A coalition of 75 Hindu temples and spiritual organizations from across 20 states in the U.S. have sent a letter to Rutgers University in New Jersey expressing their “disappointment and concerns” about Prof. Audrey Truschke’s comments on Hinduism. The signatories allege that Truschke’s views have caused “intense trauma not only to Hindu students on campus but also to the broader Hindu community.”
Truschke is an Associate Professor of South Asian History at the university’s Newark campus.
The letter, coordinated by the Coalition of Hindus of North America (CoHNA), which includes some of the largest temples and spiritual organizations in the U.S. and Canada, comes against the backdrop of an ongoing controversy involving Truschke’s alleged “disparaging comments” about Hindu texts, deities, and festivals. “We cannot help but feel intensely hurt and abused when a professor uses her authority and deliberately misinterprets Hindu sacred texts or slanders Hindu deities while rationalizing such behavior as ‘academic freedom,’” reads the letter dated July 1.
“We are thankful to all the temples and spiritual organizations who signed this letter after hearing about Professor Truschke’s statements and actions,” CoHNA president Nikunj Trivedi said in a statement. “This letter demonstrates that there is a broad and deep concern within the Hindu community and a sense of sadness due to the continued maligning of our religious texts and deities.”
In the letter, the signatories outline what they see as Truschke’s usage of verses from Hindu texts “to create false narratives about Hinduism and India, peddle bigotry and Hinduphobia, and advance the idea that Hinduism rationalizes murder, rape, and other social evils.” They say they “cannot help but feel intensely hurt and abused when a professor uses her authority and deliberately misinterprets Hindu sacred texts or slanders Hindu deities while rationalizing such behavior as academic freedom.”
At the same time, the letter also condemns any violence and threats of violence against Truschke, because such acts go against Hindu ethos. However, it notes that “bigotry and Hinduphobia on social media and in scholarship cannot be excused as academic freedom, especially when these remarks have grave consequences for how Hindu students at Rutgers will be perceived by their own peers”
With rising anti-Asian hatred and violence across the country and Rutgers’ recent affirmation of its commitment to its Asian (and Hindu) campus population, “it is imperative that the university also stamp out hatred and bigotry by those in authority,” the letter notes.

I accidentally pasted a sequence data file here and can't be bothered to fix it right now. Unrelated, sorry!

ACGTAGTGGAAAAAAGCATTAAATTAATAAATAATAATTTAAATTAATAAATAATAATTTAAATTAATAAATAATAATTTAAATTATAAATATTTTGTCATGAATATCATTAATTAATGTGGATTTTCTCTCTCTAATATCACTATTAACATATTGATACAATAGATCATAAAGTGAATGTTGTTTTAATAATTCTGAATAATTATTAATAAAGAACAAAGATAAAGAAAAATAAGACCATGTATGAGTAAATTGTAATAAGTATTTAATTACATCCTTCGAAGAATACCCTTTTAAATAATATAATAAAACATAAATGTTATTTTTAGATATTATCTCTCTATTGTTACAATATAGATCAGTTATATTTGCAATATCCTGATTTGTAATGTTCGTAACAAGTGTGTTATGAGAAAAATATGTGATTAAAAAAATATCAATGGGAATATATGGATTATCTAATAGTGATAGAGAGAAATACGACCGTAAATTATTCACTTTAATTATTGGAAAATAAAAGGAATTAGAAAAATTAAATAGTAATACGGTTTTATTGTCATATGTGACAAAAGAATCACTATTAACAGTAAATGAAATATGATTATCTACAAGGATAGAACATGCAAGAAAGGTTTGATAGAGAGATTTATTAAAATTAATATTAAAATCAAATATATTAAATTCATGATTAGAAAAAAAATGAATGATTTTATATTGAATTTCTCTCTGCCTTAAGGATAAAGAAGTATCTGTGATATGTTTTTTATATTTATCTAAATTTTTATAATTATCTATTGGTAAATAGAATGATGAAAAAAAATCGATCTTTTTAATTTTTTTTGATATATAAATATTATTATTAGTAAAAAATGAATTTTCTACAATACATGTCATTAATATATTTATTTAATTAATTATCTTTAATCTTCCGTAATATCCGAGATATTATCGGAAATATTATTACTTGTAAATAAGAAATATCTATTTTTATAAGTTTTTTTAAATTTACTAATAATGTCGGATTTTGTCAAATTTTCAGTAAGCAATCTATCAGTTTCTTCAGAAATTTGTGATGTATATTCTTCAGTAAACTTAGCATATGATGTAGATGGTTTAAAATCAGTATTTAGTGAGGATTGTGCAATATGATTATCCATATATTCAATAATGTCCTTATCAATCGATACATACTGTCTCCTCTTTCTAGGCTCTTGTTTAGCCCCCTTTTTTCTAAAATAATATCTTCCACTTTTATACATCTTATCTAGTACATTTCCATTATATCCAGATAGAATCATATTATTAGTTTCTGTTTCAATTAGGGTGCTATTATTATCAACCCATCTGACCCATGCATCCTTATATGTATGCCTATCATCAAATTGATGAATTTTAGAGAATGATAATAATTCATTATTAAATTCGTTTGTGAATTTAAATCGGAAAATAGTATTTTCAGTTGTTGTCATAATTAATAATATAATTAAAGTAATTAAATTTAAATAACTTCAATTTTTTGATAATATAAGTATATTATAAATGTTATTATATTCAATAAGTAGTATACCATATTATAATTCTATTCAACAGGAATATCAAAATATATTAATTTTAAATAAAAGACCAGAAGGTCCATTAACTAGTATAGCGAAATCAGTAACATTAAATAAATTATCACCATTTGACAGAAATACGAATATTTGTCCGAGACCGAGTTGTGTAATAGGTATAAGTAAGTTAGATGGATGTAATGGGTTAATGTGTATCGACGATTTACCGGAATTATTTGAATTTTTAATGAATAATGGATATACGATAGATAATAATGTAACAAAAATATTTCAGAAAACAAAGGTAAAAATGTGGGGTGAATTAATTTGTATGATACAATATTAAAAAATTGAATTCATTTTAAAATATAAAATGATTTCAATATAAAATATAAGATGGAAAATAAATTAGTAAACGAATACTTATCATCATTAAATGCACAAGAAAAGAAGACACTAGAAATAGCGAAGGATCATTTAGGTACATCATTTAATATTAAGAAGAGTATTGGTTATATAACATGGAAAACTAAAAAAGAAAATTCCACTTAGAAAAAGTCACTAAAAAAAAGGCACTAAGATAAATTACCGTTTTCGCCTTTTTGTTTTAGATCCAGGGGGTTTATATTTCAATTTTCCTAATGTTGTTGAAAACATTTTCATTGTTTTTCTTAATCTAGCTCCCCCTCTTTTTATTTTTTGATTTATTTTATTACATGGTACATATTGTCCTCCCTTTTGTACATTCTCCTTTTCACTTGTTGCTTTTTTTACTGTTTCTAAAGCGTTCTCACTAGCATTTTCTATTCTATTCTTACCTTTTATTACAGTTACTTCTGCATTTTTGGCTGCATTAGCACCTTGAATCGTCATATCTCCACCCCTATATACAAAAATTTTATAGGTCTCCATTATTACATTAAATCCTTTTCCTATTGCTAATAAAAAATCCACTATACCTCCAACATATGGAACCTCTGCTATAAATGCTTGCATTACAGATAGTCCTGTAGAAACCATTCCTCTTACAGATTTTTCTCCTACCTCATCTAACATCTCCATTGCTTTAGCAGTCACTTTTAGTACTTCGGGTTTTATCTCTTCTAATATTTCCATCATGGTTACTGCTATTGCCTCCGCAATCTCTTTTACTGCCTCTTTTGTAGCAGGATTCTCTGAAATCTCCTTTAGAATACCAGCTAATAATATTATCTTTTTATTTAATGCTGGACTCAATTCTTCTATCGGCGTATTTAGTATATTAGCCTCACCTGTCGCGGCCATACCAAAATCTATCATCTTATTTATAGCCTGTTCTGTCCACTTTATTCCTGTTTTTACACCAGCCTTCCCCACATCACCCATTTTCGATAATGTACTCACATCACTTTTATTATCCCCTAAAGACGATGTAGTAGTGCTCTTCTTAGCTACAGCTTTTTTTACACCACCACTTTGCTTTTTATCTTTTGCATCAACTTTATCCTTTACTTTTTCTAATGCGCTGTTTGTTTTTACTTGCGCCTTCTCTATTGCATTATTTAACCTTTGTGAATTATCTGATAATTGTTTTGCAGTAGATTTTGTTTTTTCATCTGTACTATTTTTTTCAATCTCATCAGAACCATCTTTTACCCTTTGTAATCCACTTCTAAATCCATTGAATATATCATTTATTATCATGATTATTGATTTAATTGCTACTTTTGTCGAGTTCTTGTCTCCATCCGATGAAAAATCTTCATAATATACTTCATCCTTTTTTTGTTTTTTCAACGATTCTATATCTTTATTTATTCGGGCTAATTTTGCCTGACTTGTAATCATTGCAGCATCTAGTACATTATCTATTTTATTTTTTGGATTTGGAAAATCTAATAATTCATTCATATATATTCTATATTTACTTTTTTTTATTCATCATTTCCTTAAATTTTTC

In addition, the signatories dismissed concerns by certain Rutgers faculty members and organizations, who called the Hindu students who opposed “right-wing extremists” or a foreign government. “These sideline the real issues at hand and deny Hindu students the right to bring about legitimate grievances to reach a solution and subject them to further abuse and ridicule,” the letter says. “The university must not fall prey to such propaganda and must ensure the safety and protect the rights of the Hindu students – many of whom are still afraid of speaking up from fear of being bullied and harassed on social media or other places.
In March, Rutgers University issued a statement supporting Truschke after she faced backlash from her some Hindu students and was subjected to a vicious online campaign and threats. In a statement of support, issued on its Twitter handle, the university said it “emphatically supports Professor Truschke’s academic freedom in pursuing her scholarship,” abhors the vile messages and threats that are being directed at her, and calls for an immediate end to them.
The March 8 statement came after the group ‘Hindus on Campus’ sent an open letter to authorities “expressing concerns” over Trucshke’s views, alleging that she taught students that “Hinduism is inherently oppressive, racist, misogynistic and violent.” On its Twitter account, the group said more than 5,000 people signed the letter. The group describes itself as a student-led group to create “a safe space for diaspora Hindus to share their experiences with anti-Hindu bigotry.” Similar statements of support were issued by the faculty/graduate student union and the South Asian Studies Program.